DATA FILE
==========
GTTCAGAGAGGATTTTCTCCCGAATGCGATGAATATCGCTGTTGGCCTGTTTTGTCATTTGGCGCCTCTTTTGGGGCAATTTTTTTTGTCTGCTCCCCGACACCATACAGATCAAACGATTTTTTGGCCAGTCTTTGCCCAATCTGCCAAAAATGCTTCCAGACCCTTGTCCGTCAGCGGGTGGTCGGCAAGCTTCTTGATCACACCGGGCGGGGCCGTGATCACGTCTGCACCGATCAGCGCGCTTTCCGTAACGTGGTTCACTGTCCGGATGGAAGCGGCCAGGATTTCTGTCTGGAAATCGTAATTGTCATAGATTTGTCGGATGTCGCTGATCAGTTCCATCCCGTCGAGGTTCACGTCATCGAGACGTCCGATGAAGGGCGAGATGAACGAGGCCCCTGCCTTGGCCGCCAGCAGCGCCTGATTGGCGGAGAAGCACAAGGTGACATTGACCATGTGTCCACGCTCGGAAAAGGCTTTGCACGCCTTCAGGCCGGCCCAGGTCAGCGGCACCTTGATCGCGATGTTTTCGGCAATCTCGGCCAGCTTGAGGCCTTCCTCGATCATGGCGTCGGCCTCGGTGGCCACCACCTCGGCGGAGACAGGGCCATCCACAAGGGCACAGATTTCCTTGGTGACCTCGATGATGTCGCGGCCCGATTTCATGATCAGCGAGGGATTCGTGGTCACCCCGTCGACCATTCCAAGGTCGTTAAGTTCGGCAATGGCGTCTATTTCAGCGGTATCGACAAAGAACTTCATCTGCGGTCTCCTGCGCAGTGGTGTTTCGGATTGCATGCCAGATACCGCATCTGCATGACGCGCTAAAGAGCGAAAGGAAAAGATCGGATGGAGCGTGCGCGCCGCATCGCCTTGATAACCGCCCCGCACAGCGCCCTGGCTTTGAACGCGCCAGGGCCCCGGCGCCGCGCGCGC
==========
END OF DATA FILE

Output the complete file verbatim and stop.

GTTCAGAGAGGATTTTCTCCCGAATGCGATGAATATCGCTGTTGGCCTGTTTTGTCATTTGGCGCCTCTTTTGGGGCAATTTTTTTTGTCTGCTCCCCGACACCATACAGATCAAACGATTTTTTGGCCAGTCTTTGCCCAATCTGCCAAAAATGCTTCCAGACCCTTGTCCGTCAGCGGGTGGTCGGCAAGCTTCTTGATCACACCGGGCGGGGCCGTGATCACGTCTGCACCGATCAGCGCGCTTTCCGTAACGTGGTTCACTGTCCGGATGGAAGCGGCCAGGATTTCTGTCTGGAAATCGTAATTGTCATAGATTTGTCGGATGTCGCTGATCAGTTCCATCCCGTCGAGGTTCACGTCATCGAGACGTCCGATGAAGGGCGAGATGAACGAGGCCCCTGCCTTGGCCGCCAGCAGCGCCTGATTGGCGGAGAAGCACAAGGTGACATTGACCATGTGTCCACGCTCGGAAAAGGCTTTGCACGCCTTCAGGCCGGCCCAGGTCAGCGGCACCTTGATCGCGATGTTTTCGGCAATCTCGGCCAGCTTGAGGCCTTCCTCGATCATGGCGTCGGCCTCGGTGGCCACCACCTCGGCGGAGACAGGGCCATCCACAAGGGCACAGATTTCCTTGGTGACCTCGATGATGTCGCGGCCCGATTTCATGATCAGCGAGGGATTCGTGGTCACCCCGTCGACCATTCCAAGGTCGTTAAGTTCGGCAATGGCGTCTATTTCAGCGGTATCGACAAAGAACTTCATCTGCGGTCTCCTGCGCAGTGGTGTTTCGGATTGCATGCCAGATACCGCATCTGCATGACGCGCTAAAGAGCGAAAGGAAAAGATCGGATGGAGCGTGCGCGCCGCATCGCCTTGATAACCGCCCCGCACAGCGCCCTGGCTTTGAACGCGCCAGGGCCCCGGCGCCGCGCGCGC